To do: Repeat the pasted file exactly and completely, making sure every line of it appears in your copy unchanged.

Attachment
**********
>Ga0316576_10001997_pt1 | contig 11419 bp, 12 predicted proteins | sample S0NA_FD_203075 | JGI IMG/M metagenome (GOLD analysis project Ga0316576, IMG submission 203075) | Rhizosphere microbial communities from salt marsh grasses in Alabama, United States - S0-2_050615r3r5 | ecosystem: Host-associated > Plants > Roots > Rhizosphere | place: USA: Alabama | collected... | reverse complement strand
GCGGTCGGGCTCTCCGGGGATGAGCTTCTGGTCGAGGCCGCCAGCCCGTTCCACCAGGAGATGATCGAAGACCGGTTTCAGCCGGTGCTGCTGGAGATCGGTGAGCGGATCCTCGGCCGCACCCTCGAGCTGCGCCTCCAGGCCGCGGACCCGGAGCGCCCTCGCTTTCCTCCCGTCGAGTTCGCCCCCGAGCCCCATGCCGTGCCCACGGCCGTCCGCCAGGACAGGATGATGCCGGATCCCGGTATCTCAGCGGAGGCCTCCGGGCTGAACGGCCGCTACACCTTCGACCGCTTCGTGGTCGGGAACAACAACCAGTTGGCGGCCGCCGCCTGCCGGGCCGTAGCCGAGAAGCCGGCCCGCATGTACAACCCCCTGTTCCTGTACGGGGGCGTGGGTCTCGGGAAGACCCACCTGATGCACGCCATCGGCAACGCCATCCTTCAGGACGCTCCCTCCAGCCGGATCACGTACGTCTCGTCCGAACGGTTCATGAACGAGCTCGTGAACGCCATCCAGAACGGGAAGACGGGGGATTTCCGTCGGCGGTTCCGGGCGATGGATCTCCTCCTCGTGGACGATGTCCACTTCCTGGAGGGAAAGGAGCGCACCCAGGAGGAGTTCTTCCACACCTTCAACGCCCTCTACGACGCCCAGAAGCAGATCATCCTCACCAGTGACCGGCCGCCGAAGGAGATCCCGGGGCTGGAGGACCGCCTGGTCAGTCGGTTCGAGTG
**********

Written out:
>Ga0316576_10001997_pt1 | contig 11419 bp, 12 predicted proteins | sample S0NA_FD_203075 | JGI IMG/M metagenome (GOLD analysis project Ga0316576, IMG submission 203075) | Rhizosphere microbial communities from salt marsh grasses in Alabama, United States - S0-2_050615r3r5 | ecosystem: Host-associated > Plants > Roots > Rhizosphere | place: USA: Alabama | collected... | reverse complement strand
GCGGTCGGGCTCTCCGGGGATGAGCTTCTGGTCGAGGCCGCCAGCCCGTTCCACCAGGAGATGATCGAAGACCGGTTTCAGCCGGTGCTGCTGGAGATCGGTGAGCGGATCCTCGGCCGCACCCTCGAGCTGCGCCTCCAGGCCGCGGACCCGGAGCGCCCTCGCTTTCCTCCCGTCGAGTTCGCCCCCGAGCCCCATGCCGTGCCCACGGCCGTCCGCCAGGACAGGATGATGCCGGATCCCGGTATCTCAGCGGAGGCCTCCGGGCTGAACGGCCGCTACACCTTCGACCGCTTCGTGGTCGGGAACAACAACCAGTTGGCGGCCGCCGCCTGCCGGGCCGTAGCCGAGAAGCCGGCCCGCATGTACAACCCCCTGTTCCTGTACGGGGGCGTGGGTCTCGGGAAGACCCACCTGATGCACGCCATCGGCAACGCCATCCTTCAGGACGCTCCCTCCAGCCGGATCACGTACGTCTCGTCCGAACGGTTCATGAACGAGCTCGTGAACGCCATCCAGAACGGGAAGACGGGGGATTTCCGTCGGCGGTTCCGGGCGATGGATCTCCTCCTCGTGGACGATGTCCACTTCCTGGAGGGAAAGGAGCGCACCCAGGAGGAGTTCTTCCACACCTTCAACGCCCTCTACGACGCCCAGAAGCAGATCATCCTCACCAGTGACCGGCCGCCGAAGGAGATCCCGGGGCTGGAGGACCGCCTGGTCAGTCGGTTCGAGTG